Compared to other Soviet leaders, he didn’t have a Stalinist bone in his body. As for the three general secretaries who preceded him, Brezhnev, Chernenko, and Andropov, his warmth and distinct personal characteristics contrasted sharply with their cold aloofness. He was totally innocent of the profile that typically characterized the cut-and-dry, hostile, and rigid men who had led the Soviet Union before him. He did, on the other hand, resemble the few Soviet leaders who took initiative and dared to defy precedent and go against the established order, that is, the Bolshevik leader Nikolai Bukharin and Soviet Premier Nikita Khrushchev. The former tried to push through a “new economic policy” aimed at stimulating and reinvigorating the stagnant peasant economy. The latter embarked on de-Stalinization in 1956 and then, starting in 1959, adopted a policy of “peaceful coexistence.” The results were not encouraging: Bukharin was eventually executed in 1938 after a famous letter he sent to Stalin pleading for forgiveness, and Khrushchev was expelled from the Kremlin in 1964.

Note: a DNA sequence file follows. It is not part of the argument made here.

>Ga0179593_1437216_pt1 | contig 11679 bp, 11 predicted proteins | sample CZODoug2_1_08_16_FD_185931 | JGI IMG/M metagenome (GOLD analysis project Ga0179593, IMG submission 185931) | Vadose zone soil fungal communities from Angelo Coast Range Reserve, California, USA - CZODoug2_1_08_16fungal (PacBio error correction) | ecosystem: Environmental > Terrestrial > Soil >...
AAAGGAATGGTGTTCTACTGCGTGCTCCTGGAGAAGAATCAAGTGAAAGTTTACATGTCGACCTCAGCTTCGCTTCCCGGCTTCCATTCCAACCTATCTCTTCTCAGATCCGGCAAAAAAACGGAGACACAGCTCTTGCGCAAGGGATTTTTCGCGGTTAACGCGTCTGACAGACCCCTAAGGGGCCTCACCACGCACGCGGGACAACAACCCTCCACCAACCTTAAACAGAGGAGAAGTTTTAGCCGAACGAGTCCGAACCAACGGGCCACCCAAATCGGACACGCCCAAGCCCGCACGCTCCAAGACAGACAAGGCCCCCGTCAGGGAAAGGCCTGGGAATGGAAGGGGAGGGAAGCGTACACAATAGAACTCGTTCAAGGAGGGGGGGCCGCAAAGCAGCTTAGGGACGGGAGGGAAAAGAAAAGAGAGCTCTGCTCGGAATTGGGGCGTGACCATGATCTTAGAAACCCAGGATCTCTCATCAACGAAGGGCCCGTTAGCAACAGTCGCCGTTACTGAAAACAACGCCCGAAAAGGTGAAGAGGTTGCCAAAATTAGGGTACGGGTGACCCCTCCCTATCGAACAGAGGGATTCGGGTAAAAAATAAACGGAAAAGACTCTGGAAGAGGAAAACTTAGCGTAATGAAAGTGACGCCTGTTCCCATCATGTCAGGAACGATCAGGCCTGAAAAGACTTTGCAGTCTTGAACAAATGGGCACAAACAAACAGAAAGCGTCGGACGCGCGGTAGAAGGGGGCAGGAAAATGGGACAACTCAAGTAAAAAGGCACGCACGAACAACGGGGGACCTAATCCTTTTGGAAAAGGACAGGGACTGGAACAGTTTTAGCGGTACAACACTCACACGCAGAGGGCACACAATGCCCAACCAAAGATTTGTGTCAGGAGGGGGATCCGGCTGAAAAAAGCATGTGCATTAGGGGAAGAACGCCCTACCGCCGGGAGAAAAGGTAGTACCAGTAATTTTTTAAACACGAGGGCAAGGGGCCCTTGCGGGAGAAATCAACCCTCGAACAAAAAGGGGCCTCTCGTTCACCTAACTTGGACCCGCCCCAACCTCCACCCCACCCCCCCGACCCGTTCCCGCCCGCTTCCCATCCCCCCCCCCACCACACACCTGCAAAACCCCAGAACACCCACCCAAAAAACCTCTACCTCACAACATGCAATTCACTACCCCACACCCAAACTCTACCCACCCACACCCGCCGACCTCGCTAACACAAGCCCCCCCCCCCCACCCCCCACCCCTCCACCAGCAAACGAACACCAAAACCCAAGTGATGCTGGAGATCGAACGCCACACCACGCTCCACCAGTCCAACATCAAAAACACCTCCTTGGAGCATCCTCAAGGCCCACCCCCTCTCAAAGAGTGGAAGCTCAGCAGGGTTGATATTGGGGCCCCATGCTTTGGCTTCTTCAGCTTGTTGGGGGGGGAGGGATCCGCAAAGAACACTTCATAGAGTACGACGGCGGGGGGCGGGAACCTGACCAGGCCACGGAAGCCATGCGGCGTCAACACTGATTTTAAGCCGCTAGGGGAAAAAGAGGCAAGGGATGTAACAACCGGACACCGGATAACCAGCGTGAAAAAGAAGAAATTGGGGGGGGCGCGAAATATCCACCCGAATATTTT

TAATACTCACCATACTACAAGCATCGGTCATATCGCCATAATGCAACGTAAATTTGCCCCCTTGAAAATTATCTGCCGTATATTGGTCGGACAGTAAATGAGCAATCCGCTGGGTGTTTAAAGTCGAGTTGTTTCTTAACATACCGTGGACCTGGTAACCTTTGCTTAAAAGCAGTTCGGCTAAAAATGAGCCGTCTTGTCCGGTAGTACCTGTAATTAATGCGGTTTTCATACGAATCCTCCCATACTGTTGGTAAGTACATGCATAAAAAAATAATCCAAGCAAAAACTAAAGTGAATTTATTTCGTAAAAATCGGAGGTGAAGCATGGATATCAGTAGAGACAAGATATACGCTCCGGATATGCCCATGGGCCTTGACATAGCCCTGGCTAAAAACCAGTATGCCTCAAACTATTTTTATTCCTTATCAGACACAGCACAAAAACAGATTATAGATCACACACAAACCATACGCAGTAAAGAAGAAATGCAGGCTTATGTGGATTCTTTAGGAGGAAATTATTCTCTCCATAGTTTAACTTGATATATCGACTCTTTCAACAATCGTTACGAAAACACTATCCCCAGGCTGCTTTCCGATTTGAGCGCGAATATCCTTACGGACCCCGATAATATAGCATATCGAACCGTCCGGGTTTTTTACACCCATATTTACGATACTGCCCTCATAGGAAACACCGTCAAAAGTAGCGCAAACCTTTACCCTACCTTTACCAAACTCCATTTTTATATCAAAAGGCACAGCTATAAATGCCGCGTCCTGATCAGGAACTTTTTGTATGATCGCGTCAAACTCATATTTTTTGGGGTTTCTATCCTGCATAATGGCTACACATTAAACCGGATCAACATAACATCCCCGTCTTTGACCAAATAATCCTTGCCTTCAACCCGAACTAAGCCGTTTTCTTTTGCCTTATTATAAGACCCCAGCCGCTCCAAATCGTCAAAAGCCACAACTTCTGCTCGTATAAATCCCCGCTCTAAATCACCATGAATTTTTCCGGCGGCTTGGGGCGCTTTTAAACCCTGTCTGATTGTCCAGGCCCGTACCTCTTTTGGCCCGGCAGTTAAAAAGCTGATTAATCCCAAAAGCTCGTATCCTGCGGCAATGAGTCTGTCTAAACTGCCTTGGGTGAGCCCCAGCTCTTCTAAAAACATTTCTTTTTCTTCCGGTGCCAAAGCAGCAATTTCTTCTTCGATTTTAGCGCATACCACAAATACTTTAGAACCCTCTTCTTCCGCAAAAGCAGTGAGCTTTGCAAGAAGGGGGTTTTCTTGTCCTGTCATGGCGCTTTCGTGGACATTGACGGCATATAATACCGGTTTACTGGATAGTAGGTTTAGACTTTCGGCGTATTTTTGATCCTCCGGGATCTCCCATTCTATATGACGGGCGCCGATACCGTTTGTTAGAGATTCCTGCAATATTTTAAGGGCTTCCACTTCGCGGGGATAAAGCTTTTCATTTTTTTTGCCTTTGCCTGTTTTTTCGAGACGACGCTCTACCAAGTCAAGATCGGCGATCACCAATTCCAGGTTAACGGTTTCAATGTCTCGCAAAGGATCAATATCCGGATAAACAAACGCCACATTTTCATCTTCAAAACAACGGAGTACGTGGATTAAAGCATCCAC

Gorbachev’s great mistake was neither ‘Glasnost’ nor the “Perestroika” nor ending the Cold War, which went against a Soviet tradition of initiating or inciting wars. As for him having been “cheated by the West,” it has been exaggerated as conspiratorial ideas generally tend to be, though the “West” could have been more cooperative and generous.